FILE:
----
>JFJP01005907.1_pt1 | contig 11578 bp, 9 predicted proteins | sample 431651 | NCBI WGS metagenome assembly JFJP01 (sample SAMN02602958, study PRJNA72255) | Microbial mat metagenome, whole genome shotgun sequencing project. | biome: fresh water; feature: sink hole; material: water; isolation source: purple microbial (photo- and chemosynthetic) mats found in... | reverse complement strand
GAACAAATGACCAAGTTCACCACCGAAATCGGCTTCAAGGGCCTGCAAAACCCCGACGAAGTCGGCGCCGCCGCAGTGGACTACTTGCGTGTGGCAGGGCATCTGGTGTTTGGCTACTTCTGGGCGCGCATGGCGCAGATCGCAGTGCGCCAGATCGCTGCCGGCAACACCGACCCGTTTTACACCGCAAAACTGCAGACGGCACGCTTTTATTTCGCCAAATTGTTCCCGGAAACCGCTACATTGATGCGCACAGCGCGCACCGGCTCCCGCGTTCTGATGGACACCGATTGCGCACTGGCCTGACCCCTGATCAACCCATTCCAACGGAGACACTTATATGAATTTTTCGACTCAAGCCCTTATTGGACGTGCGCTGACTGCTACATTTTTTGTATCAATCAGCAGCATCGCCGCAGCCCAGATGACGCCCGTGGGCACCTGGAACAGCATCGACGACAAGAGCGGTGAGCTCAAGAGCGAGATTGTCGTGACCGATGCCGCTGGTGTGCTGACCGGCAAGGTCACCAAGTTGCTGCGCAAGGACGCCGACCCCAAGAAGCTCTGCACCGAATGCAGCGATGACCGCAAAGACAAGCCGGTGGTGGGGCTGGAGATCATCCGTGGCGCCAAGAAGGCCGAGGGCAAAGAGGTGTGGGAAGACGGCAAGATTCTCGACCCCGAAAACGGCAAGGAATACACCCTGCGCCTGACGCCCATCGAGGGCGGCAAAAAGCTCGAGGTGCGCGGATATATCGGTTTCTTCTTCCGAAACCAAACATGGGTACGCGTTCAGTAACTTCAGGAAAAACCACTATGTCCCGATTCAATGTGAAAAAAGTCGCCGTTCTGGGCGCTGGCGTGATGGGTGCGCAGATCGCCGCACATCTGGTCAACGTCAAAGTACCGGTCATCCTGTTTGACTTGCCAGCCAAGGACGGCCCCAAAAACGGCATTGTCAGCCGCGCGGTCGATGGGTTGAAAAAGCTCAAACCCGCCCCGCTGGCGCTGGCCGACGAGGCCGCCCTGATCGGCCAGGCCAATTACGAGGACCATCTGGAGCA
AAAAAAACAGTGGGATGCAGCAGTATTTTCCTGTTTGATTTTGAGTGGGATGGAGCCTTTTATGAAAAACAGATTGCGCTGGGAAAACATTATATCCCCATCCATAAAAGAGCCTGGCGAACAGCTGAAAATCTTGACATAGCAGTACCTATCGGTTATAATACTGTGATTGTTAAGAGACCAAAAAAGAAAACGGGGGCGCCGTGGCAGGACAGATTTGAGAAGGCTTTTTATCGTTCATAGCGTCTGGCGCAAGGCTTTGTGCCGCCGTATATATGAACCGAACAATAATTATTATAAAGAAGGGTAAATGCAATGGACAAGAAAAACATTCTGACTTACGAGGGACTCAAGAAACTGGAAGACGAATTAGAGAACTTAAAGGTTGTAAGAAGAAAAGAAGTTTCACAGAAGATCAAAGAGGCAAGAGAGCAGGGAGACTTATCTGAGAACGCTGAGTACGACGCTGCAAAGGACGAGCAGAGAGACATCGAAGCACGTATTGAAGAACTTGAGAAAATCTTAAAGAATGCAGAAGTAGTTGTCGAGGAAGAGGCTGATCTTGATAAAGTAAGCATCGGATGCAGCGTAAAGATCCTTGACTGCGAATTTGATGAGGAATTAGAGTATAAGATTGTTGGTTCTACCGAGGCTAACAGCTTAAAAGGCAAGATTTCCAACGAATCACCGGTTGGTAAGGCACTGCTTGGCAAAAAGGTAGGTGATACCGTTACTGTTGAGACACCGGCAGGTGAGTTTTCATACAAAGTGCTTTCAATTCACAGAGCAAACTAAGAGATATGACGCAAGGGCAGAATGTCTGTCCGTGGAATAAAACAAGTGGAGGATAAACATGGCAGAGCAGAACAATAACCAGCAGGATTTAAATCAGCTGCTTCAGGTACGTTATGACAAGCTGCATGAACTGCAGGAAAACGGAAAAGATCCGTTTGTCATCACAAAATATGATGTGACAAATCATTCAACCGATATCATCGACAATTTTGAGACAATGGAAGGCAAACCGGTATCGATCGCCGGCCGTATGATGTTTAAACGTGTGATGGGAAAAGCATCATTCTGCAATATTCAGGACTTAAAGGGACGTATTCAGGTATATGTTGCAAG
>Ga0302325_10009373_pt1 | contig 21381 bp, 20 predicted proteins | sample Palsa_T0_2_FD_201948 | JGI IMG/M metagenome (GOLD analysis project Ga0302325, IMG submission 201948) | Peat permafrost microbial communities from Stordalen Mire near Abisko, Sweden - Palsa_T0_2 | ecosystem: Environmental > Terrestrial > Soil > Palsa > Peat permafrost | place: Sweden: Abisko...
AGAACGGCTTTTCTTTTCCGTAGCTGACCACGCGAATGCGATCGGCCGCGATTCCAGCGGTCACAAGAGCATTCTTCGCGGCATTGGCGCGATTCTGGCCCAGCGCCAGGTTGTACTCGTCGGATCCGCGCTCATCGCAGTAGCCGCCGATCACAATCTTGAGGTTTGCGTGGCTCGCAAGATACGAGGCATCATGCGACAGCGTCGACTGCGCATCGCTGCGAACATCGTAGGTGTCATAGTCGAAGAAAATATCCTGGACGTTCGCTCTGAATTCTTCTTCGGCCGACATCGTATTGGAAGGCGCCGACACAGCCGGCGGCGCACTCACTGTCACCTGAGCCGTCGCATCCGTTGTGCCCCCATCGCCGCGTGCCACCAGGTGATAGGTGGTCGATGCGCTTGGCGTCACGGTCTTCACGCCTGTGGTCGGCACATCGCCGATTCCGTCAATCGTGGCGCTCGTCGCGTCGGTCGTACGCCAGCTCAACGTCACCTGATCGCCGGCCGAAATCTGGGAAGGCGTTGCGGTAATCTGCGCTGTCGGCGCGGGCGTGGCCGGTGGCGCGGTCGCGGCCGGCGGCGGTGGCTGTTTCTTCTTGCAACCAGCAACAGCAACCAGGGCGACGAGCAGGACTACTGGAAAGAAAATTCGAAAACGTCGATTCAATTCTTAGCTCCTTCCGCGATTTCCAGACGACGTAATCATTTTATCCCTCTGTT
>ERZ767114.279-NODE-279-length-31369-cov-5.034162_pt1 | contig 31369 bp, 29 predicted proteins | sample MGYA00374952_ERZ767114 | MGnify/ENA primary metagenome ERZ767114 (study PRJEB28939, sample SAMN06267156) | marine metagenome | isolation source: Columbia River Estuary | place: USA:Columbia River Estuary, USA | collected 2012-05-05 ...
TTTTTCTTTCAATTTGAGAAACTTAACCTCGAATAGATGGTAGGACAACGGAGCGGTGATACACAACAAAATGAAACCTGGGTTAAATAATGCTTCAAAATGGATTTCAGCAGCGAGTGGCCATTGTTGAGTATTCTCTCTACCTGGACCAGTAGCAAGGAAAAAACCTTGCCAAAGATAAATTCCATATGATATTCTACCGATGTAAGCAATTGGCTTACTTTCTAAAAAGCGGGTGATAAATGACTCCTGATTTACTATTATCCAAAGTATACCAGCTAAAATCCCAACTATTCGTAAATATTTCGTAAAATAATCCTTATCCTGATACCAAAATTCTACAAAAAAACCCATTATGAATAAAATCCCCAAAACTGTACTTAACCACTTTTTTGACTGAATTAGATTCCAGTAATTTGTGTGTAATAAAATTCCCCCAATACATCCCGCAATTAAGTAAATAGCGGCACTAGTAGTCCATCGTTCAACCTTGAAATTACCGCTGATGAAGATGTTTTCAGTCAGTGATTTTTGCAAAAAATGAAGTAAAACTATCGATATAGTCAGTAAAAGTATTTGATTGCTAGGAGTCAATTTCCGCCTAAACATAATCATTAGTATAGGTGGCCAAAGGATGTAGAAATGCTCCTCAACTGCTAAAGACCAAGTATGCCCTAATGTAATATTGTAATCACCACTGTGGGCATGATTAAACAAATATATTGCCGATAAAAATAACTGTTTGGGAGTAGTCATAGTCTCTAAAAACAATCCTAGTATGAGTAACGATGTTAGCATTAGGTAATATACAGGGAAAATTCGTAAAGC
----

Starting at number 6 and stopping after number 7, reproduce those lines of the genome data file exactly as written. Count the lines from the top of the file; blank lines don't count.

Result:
>ERZ767114.279-NODE-279-length-31369-cov-5.034162_pt1 | contig 31369 bp, 29 predicted proteins | sample MGYA00374952_ERZ767114 | MGnify/ENA primary metagenome ERZ767114 (study PRJEB28939, sample SAMN06267156) | marine metagenome | isolation source: Columbia River Estuary | place: USA:Columbia River Estuary, USA | collected 2012-05-05 ...
TTTTTCTTTCAATTTGAGAAACTTAACCTCGAATAGATGGTAGGACAACGGAGCGGTGATACACAACAAAATGAAACCTGGGTTAAATAATGCTTCAAAATGGATTTCAGCAGCGAGTGGCCATTGTTGAGTATTCTCTCTACCTGGACCAGTAGCAAGGAAAAAACCTTGCCAAAGATAAATTCCATATGATATTCTACCGATGTAAGCAATTGGCTTACTTTCTAAAAAGCGGGTGATAAATGACTCCTGATTTACTATTATCCAAAGTATACCAGCTAAAATCCCAACTATTCGTAAATATTTCGTAAAATAATCCTTATCCTGATACCAAAATTCTACAAAAAAACCCATTATGAATAAAATCCCCAAAACTGTACTTAACCACTTTTTTGACTGAATTAGATTCCAGTAATTTGTGTGTAATAAAATTCCCCCAATACATCCCGCAATTAAGTAAATAGCGGCACTAGTAGTCCATCGTTCAACCTTGAAATTACCGCTGATGAAGATGTTTTCAGTCAGTGATTTTTGCAAAAAATGAAGTAAAACTATCGATATAGTCAGTAAAAGTATTTGATTGCTAGGAGTCAATTTCCGCCTAAACATAATCATTAGTATAGGTGGCCAAAGGATGTAGAAATGCTCCTCAACTGCTAAAGACCAAGTATGCCCTAATGTAATATTGTAATCACCACTGTGGGCATGATTAAACAAATATATTGCCGATAAAAATAACTGTTTGGGAGTAGTCATAGTCTCTAAAAACAATCCTAGTATGAGTAACGATGTTAGCATTAGGTAATATACAGGGAAAATTCGTAAAGC